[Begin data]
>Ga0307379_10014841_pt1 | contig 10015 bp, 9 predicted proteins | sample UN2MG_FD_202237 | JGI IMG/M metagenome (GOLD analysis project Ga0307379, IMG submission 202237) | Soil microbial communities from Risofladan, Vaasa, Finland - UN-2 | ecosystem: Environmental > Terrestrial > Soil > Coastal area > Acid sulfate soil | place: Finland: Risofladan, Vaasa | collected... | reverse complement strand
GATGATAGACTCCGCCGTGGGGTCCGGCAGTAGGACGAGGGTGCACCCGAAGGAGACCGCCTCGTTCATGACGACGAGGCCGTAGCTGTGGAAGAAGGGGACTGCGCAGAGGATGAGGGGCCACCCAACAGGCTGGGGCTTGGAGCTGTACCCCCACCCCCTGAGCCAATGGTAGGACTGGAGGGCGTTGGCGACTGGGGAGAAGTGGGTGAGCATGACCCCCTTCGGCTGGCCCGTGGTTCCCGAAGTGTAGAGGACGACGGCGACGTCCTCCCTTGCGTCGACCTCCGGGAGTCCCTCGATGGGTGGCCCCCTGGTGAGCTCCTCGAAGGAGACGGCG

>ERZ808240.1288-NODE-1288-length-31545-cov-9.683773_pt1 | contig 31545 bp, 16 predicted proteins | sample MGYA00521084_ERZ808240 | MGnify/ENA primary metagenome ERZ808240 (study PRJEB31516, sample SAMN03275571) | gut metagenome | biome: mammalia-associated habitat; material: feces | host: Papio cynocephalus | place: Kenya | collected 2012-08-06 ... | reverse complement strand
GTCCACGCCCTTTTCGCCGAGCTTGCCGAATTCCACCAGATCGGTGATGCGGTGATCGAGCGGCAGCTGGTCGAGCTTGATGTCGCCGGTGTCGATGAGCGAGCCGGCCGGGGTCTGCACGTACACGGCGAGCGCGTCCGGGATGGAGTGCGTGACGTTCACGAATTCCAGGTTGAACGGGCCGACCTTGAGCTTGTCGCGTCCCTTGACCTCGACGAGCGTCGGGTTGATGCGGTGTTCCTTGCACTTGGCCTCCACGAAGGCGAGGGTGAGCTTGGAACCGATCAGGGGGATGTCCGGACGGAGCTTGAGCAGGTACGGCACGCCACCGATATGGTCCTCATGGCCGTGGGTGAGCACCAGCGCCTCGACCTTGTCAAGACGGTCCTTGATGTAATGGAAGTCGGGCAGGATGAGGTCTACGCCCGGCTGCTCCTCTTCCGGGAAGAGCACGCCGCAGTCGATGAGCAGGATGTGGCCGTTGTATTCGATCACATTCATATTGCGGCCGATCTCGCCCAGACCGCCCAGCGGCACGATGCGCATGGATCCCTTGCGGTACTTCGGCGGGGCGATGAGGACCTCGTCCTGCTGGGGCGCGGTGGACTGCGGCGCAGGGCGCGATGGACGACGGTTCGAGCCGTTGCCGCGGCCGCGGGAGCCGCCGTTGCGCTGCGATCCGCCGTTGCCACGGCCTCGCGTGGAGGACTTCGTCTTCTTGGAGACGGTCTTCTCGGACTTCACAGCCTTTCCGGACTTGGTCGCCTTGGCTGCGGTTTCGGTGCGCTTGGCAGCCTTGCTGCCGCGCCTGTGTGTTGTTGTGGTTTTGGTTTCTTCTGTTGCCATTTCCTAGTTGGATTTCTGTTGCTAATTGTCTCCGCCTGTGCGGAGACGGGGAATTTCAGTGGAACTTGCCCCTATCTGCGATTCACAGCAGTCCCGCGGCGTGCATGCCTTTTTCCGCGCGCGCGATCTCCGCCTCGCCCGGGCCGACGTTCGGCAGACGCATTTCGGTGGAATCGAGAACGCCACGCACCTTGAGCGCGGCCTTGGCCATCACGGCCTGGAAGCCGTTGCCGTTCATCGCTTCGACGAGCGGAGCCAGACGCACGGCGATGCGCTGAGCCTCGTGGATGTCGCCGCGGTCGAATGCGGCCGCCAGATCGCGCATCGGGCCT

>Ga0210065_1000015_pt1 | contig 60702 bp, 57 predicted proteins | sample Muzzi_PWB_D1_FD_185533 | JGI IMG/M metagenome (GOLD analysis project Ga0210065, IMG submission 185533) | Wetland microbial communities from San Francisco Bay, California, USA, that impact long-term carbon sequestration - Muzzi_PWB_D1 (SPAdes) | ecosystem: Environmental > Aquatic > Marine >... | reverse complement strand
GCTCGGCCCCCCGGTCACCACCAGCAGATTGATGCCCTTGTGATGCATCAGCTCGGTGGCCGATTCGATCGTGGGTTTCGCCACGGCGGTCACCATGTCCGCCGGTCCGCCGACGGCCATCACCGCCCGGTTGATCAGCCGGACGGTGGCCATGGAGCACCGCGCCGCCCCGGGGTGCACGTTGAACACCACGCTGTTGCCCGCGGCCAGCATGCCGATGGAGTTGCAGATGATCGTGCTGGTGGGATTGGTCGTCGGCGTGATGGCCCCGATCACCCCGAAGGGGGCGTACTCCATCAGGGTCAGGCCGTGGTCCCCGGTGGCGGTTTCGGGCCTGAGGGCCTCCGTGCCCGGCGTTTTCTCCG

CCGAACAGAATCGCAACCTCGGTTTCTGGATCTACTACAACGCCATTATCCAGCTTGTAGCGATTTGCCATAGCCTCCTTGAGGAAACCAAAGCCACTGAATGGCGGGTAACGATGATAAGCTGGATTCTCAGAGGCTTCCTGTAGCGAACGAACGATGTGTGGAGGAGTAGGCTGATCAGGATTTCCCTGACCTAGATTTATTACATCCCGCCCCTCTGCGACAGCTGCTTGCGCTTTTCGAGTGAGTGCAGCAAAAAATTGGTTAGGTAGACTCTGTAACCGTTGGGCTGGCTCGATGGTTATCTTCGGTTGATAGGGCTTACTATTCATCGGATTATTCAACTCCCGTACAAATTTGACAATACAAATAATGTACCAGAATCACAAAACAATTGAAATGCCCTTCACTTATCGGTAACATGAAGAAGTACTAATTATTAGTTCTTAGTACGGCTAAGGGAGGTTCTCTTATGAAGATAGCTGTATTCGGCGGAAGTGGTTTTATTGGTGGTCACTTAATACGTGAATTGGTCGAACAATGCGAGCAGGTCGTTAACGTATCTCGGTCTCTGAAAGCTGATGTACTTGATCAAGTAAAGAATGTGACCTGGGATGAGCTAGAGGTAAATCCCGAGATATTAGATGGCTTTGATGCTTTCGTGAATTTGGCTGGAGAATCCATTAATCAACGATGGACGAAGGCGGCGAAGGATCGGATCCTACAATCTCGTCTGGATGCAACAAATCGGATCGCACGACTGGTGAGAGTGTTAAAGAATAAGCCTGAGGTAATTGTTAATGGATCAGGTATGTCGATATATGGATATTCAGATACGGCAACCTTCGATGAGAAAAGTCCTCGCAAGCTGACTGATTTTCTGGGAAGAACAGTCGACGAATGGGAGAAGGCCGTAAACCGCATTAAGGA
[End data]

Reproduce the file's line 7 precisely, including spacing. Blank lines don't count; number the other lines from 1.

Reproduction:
CCGAACAGAATCGCAACCTCGGTTTCTGGATCTACTACAACGCCATTATCCAGCTTGTAGCGATTTGCCATAGCCTCCTTGAGGAAACCAAAGCCACTGAATGGCGGGTAACGATGATAAGCTGGATTCTCAGAGGCTTCCTGTAGCGAACGAACGATGTGTGGAGGAGTAGGCTGATCAGGATTTCCCTGACCTAGATTTATTACATCCCGCCCCTCTGCGACAGCTGCTTGCGCTTTTCGAGTGAGTGCAGCAAAAAATTGGTTAGGTAGACTCTGTAACCGTTGGGCTGGCTCGATGGTTATCTTCGGTTGATAGGGCTTACTATTCATCGGATTATTCAACTCCCGTACAAATTTGACAATACAAATAATGTACCAGAATCACAAAACAATTGAAATGCCCTTCACTTATCGGTAACATGAAGAAGTACTAATTATTAGTTCTTAGTACGGCTAAGGGAGGTTCTCTTATGAAGATAGCTGTATTCGGCGGAAGTGGTTTTATTGGTGGTCACTTAATACGTGAATTGGTCGAACAATGCGAGCAGGTCGTTAACGTATCTCGGTCTCTGAAAGCTGATGTACTTGATCAAGTAAAGAATGTGACCTGGGATGAGCTAGAGGTAAATCCCGAGATATTAGATGGCTTTGATGCTTTCGTGAATTTGGCTGGAGAATCCATTAATCAACGATGGACGAAGGCGGCGAAGGATCGGATCCTACAATCTCGTCTGGATGCAACAAATCGGATCGCACGACTGGTGAGAGTGTTAAAGAATAAGCCTGAGGTAATTGTTAATGGATCAGGTATGTCGATATATGGATATTCAGATACGGCAACCTTCGATGAGAAAAGTCCTCGCAAGCTGACTGATTTTCTGGGAAGAACAGTCGACGAATGGGAGAAGGCCGTAAACCGCATTAAGGA